# HST-1 moving faster than light?

1. Sep 8, 2011

I'm no expert in astrophysics so forgive me if this is a trivial question, but I read in (the abstract of) a recent paper in the Journal of Astrophysics and Astronomy that "... It appears that HST-1 moves with an apparent speed of 1.23c±0.91c ..."

Now I want to clarify what this means. I take it c is the speed of light? I have no problem with 1.23c-0.91c but when one says 1.23c+0.91c would it not mean the thing is traveling faster than light?

The abstract is here: http://www.ias.ac.in/jaa/marjun2011/abstracts/04.htm
And the paper is here: http://www.ias.ac.in/jaa/marjun2011/04.pdf

2. Sep 8, 2011

### LJW

The 0.91c is a tolerance, meaning it could be moving as slowly as 0.32c or as quickly as 2.14c. You were right, c is the speed of light (in a vacuum).

Yes, it could mean that the particle could travel faster than the speed of light. While c is widely considered to be a universal speed limit, it's not an impossibility to travel above c. Tachyons come to mind (although being hypothetical) as particles which travel above c. Of course, no particle travelling above c may carry any form of information, which would not be in accordance with special relativity.

3. Sep 8, 2011

Great, thanks! That clears it.
Now I'll go read up on tachyons.

4. Sep 8, 2011

### Ryan_m_b

Staff Emeritus
Hold on a second, this really sounds wrong. What data do you have to support the idea that something can travel faster than c?

If I were you I would wait for the attention of an expert.

5. Sep 8, 2011

### Ryan_m_b

Staff Emeritus
6. Sep 8, 2011

### f95toli

Note also that space itself expands, this means that it is perfectly possible for two object (say stars) to distance themselves from each other by an apparent speed larger than c. Note the apparent, what is happening is that the space between them is increasing so neither object is travelling at a speed larger than c.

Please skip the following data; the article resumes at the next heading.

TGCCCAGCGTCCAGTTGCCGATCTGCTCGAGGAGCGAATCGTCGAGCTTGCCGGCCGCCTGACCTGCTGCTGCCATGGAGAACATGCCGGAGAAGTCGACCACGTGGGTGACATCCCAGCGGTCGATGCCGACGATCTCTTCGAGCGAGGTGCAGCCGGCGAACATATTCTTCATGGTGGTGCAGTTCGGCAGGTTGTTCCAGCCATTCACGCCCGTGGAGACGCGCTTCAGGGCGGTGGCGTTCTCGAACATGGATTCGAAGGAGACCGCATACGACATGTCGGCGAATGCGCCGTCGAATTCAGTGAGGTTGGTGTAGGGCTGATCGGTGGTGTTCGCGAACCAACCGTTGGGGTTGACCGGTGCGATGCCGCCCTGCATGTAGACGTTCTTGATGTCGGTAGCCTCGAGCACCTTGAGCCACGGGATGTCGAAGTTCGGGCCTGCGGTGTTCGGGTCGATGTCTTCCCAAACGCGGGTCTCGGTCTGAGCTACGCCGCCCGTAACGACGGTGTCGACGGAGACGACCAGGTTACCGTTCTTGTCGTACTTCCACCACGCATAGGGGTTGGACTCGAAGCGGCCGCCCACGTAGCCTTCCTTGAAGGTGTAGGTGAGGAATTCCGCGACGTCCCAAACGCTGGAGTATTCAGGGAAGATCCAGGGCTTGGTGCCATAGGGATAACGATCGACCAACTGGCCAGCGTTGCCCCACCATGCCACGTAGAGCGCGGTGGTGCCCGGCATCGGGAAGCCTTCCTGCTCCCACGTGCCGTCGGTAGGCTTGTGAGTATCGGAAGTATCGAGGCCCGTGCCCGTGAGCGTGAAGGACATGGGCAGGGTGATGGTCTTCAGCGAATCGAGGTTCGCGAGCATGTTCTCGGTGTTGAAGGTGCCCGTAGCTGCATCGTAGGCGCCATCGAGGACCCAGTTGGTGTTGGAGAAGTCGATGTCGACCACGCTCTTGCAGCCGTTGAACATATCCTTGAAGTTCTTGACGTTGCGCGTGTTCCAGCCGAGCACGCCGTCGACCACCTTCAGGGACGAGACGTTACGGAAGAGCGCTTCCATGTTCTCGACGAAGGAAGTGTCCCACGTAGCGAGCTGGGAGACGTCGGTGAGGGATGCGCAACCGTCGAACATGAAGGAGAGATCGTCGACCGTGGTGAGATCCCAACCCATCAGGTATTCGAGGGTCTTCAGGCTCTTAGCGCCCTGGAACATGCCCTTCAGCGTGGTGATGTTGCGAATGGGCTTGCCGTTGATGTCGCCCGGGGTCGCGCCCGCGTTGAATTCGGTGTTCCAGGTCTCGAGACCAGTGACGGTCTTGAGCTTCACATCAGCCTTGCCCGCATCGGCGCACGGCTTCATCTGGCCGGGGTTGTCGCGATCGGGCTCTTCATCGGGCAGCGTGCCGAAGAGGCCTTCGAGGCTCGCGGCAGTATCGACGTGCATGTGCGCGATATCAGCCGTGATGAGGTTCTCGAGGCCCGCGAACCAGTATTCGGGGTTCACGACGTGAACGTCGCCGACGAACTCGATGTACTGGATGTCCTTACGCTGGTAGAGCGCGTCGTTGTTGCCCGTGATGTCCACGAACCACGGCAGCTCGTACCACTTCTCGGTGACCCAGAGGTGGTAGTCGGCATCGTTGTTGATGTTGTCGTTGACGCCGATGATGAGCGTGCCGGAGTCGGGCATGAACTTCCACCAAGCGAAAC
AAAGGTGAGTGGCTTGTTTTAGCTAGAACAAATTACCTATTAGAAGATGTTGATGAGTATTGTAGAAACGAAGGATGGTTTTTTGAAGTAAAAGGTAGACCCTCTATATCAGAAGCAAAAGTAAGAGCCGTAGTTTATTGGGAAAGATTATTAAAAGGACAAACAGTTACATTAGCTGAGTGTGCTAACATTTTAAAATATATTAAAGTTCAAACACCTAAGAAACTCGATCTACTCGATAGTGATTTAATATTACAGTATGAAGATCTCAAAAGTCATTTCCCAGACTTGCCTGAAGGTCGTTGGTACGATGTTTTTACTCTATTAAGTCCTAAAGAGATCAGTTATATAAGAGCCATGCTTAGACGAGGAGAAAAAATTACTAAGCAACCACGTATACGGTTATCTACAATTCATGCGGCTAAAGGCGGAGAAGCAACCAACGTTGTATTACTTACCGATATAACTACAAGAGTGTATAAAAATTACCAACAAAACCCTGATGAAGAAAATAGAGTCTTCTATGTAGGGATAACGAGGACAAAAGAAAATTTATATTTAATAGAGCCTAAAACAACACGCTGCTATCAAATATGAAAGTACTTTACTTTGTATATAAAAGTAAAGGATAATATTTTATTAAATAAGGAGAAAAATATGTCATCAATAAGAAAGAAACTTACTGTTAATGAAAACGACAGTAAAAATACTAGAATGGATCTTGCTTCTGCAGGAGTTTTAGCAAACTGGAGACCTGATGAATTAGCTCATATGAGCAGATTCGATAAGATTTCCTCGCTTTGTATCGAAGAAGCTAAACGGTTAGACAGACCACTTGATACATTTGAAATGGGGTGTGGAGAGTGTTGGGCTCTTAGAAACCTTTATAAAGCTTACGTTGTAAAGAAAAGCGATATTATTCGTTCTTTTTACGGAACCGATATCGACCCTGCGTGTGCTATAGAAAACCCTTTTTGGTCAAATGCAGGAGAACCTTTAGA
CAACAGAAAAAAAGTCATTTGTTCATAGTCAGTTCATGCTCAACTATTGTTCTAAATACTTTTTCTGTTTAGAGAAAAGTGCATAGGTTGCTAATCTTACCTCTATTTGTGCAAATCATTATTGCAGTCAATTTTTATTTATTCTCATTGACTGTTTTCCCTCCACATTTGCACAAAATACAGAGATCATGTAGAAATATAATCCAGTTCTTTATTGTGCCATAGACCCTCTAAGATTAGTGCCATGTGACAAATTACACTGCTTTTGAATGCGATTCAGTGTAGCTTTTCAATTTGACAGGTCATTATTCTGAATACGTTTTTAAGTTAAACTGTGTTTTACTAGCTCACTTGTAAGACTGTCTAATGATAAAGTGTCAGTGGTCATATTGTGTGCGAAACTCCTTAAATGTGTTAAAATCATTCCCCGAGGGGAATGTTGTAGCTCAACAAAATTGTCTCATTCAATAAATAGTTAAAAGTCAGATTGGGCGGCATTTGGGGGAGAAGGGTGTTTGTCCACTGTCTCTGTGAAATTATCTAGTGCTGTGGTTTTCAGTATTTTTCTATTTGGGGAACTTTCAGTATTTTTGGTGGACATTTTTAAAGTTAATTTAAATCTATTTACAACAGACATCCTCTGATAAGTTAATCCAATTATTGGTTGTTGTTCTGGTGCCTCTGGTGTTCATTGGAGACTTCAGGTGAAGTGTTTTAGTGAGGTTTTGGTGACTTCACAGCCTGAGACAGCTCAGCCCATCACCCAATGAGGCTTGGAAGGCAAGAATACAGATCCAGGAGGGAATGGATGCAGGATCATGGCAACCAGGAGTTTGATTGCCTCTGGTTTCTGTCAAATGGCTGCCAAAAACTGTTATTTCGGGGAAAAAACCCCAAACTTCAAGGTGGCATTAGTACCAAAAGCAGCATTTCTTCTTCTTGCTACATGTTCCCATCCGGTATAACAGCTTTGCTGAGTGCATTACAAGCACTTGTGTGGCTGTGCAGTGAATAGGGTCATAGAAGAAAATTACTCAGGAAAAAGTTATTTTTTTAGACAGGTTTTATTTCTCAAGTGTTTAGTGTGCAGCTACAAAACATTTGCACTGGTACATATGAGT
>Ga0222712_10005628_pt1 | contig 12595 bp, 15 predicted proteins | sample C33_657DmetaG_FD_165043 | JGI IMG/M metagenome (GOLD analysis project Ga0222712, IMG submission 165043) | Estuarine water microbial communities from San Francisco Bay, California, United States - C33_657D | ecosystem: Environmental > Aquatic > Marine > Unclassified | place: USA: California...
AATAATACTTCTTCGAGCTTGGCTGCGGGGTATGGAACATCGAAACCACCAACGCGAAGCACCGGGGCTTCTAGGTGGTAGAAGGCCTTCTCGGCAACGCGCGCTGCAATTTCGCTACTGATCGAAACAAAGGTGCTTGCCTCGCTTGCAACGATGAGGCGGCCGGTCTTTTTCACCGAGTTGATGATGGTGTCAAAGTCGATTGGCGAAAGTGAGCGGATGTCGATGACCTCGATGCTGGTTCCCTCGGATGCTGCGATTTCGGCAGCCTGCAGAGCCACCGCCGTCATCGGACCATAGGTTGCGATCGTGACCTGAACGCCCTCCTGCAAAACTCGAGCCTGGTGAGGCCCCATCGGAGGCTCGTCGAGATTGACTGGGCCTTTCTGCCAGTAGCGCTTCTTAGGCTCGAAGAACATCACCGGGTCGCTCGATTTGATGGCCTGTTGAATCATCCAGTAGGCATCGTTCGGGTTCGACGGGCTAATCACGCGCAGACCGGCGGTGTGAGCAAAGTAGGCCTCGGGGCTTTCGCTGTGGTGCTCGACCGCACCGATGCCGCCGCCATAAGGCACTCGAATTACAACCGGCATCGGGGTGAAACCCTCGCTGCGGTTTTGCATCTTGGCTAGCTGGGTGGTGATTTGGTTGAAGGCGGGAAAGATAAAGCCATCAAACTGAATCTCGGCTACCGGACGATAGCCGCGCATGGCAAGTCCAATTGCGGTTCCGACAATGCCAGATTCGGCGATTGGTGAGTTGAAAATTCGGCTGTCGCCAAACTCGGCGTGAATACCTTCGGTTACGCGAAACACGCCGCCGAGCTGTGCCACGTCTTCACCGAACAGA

An interesting consequense of this is that there are regions in our universe that have forever lost contact, the space between them is expanding faster than c.

7. Sep 8, 2011

### SteamKing

Staff Emeritus
If I measure a value of 1.23 +/- 0.91, I really don't know what the value is that I'm supposed to be measuring.

8. Sep 8, 2011

Thank you, ryan.

It says c, so it's the speed of light, isn't it?

So the apparent speed is really the true velocity of the stars and the rate of expansion of the space between them, combined?

9. Sep 8, 2011

### SteamKing

Staff Emeritus
c is a constant, but that is not what's important. Suppose someone was asked to measure a distance of 1.23 meters, and then came back and said that 1.23 meters is this much +/- 0.91 meter, I don't think he or she would be asked to measure anything again.

10. Sep 8, 2011

### diazona

Although I don't know about this particular object, they're probably talking about the apparent transverse speed - that is, the speed at which the image of the object moves across the sky, taking into account its distance. Under certain circumstances, if the object is moving toward your telescope, the apparent transverse speed can be measured to be faster than light because the light emitted at early times has further to travel than the light emitted at later times. Wikipedia's article on superluminal motion has more details.

As far as the $1.23c\pm 0.91c$, the 0.91c is an uncertainty. They're saying there is a probability of X% that the true apparent transverse speed is between 0.32c and 2.14c, where X is probably either 68 (1 standard deviation) or 95 (2 standard deviation). I don't know which choice is conventional in that field.